The Buddha taught his first five disciples (pancavaggiya-bhikkhu) that this very samadhi was the highest, beyond the realm of Mara.9 The attainment of sanna-vedayita-nirodha samapatti is the highest stage in which a meditator realizes the stage of paramam sukham, santi varapadam, the supreme happiness and peace.
The Buddha frequently used the common term sukha because the language of the time lacked a term capable of precisely describing the sukha-vedana experienced at different levels of samadhi. These could only be experienced and understood by practice.
The Buddha enumerated five vedana in describing the five controlling powersfive controlling powers of indriyasindriyas-
1. sukhindriya (pleasure)
2. dukkhindriya (pain)
3. somanassindriya (mental joy)
4. domanassindriya (mental grief)
5. upekkhindriya (equanimity)10
The vedana are enumerated as six when describing their arising by the contact on the six sense-doors. These six vedanasix vedana through contact are-
1. cakkhusamphassaja vedana
2. sotasamphassaja vedana
3. ghanasamphassaja vedana
4. jivhasamphassaja vedana
5. kayasamphassaja vedana
6. manosamphassaja vedana
In each case, vedana should be understood in the context in which they occur.11
The number of vedana come to eighteen when we combine each of the six above with somanssupavicara (the mental application of joy), domanassupavicara (the mental application of grief) and upekkhupavicara (the mental application of indifference).
On certain occasions, the number of vedana is thirty-six: Cha gehasitani somanassam (six of mental joy concerning the household life); cha nekkhammasitani somanassam (six of mental joy concerning the life of renunciation); cha gehasitani domanassam (six of mental grief concerning the household life); cha nekkhammasitani domanassam (six of mental grief concerning the life of renunciation); cha gehasitani upekkha (six of mental indifference concerning the household life); cha nekkhammasitani upekkha (six of mental indifference concerning the life of renunciation). The reference to somanassasitani, domanassasitani, and upekkhasitani, which includes both household life and the life of renunciation, concerns the mental disposition of a person and not his outer dress or apparent condition. A householder may attain stages superior to a renunciate who has left the householder's life and has not developed in meditation. The Buddha stated in a gatha in the Dhammapada-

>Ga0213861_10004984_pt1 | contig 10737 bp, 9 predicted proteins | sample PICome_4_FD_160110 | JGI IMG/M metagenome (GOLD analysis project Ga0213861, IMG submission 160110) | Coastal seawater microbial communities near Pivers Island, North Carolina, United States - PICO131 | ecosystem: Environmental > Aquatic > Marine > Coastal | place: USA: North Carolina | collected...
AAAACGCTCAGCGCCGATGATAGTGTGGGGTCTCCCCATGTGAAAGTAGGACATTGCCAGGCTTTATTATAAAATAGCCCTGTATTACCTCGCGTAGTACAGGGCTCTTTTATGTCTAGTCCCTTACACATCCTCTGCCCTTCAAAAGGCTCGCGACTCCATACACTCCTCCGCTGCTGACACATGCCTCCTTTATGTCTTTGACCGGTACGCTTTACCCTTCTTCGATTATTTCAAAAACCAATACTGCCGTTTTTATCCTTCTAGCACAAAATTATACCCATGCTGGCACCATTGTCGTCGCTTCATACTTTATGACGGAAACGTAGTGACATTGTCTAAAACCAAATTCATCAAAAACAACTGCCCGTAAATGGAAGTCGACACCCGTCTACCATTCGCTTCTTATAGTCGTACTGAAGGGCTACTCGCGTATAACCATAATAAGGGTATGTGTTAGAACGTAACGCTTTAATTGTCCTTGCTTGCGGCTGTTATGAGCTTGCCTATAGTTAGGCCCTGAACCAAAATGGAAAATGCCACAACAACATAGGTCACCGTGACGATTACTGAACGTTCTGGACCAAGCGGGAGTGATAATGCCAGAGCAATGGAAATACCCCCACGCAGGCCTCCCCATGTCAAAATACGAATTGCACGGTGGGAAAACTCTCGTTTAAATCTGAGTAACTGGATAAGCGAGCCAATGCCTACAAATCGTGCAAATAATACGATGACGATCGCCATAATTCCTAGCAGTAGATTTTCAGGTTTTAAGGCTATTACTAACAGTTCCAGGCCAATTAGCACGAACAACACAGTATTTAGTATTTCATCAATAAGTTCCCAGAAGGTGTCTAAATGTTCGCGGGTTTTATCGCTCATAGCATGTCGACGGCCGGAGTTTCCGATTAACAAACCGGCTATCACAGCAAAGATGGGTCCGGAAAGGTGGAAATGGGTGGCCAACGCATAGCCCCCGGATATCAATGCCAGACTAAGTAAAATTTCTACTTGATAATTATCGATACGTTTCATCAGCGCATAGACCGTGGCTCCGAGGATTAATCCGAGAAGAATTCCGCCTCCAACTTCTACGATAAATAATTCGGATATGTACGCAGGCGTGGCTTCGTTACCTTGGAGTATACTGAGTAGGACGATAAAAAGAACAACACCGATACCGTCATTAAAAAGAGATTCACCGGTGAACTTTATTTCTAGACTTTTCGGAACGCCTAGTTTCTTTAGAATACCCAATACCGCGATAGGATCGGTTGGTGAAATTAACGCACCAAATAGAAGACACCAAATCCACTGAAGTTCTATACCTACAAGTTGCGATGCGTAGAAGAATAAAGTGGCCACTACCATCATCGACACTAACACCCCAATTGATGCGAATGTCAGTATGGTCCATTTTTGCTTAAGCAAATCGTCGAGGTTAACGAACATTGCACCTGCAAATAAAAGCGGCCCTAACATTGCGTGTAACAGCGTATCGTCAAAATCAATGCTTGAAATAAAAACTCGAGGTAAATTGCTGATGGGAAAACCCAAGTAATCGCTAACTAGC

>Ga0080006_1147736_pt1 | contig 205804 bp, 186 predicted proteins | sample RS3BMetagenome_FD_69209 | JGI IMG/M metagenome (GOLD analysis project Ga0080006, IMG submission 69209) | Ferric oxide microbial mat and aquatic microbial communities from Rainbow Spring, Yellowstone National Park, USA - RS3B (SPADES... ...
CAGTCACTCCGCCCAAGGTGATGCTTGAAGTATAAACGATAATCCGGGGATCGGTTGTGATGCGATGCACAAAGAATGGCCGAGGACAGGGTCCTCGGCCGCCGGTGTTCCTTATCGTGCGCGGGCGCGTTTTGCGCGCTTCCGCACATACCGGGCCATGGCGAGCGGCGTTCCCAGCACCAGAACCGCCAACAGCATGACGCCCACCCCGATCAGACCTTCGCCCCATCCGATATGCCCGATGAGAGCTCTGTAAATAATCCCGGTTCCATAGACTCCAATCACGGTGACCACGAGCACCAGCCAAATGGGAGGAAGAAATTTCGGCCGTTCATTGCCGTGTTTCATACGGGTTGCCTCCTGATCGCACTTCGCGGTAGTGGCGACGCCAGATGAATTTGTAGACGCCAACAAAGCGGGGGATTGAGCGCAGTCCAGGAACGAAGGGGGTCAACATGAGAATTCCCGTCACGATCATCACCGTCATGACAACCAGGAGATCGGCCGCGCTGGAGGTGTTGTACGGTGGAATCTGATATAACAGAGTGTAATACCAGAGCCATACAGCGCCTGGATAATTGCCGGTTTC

Alankato ce pi samam careyya,
santo danto niyato brahmacari.
Sabbesu bhutesu nidhaya dandam,
so brahmano so samano sa bhikkhu.12
-Though gaily decked, if he should live in peace, with passions subdued, sensations controlled, certain (of the four
paths of sainthood), perfectly pure, laying aside the rod (in his relations), towards all living beings, a brahmana indeed is he, a samana is he, a bhikkhu is he.
For example, Citta Gahapati remained a householder throughout his life. However, by undertaking the thorough understanding and practice of Dhamma, he attained the stage of anagami, a higher stage than that reached by many of the monks of his time. He was therefore known as 'pre-eminent in expounding the Dhamma'.13 In the Acelakassapa Suttaacelakassapa sutta of the Samyutta Nikaya,14 Citta Gahapati declares that he could practise the four jhanas, and that if he died prior to the Buddha, he would be pronounced by him as one who had no fetters (samyojana) which would bring him back to this world again.15 There are cases where monks having renounced the household, remain as undeveloped at the mental level as an ordinary householder. This level of mental development cannot therefore be called nekkhammasitani.
There is the example of Venerable Nanda, the Buddha's stepbrother, who though ordained as a monk by the Buddha himself, was nevertheless tormented by thoughts of his former betrothed.16 His mental state did not reflect the calm of the true renunciate but rather the agitation of the householder.
The number of vedana to be calculated varies with the situation and with the Dhamma that is being explained to the listener. The number of vedana can be considered two, three, five, six, eighteen, thirty-six, or even one hundred and eight depending on the context. One can only understand them properly in relation to the specific discourse.
Notes: (All references VRI edition)
1. Digha Nikaya 2.380; Majjhima Nikaya 1.113
2. Samyutta Nikaya 3.5.512
3. Ibid. 3.5.517-523
4. Ibid. 3.5.517
5. Ibid. Salla Sutta 2.4.254
6. Ibid. 2. 4. 267
7. Majjhima-Nikaya, Pasarasi Sutta, 1.277, Nayam dhammo nibbidaya, na viragaya na nirodhaya na upasamaya na abhinnaya na sambodhaya na nibbanaya samvattati.
8. Ibid. 1.271, Bhikkhu sabbaso nevasannanasannayatanam samatikkammasannavedayitanirodham upasampajja viharati. Pannaya cassa disva asava parikkhinahanti.
9. Loc. cit
10. Samyutta Nikaya 3.5.501 - 507
11. Loc. cit
12. Dhammapada 142
13. Anguttara Nikaya 1.1.175 - 186
14. Samyutta Nikaya 3.4.351
15. Ibid. 3.4.54 - 55
16. Samyutta Nikaya 4.2.222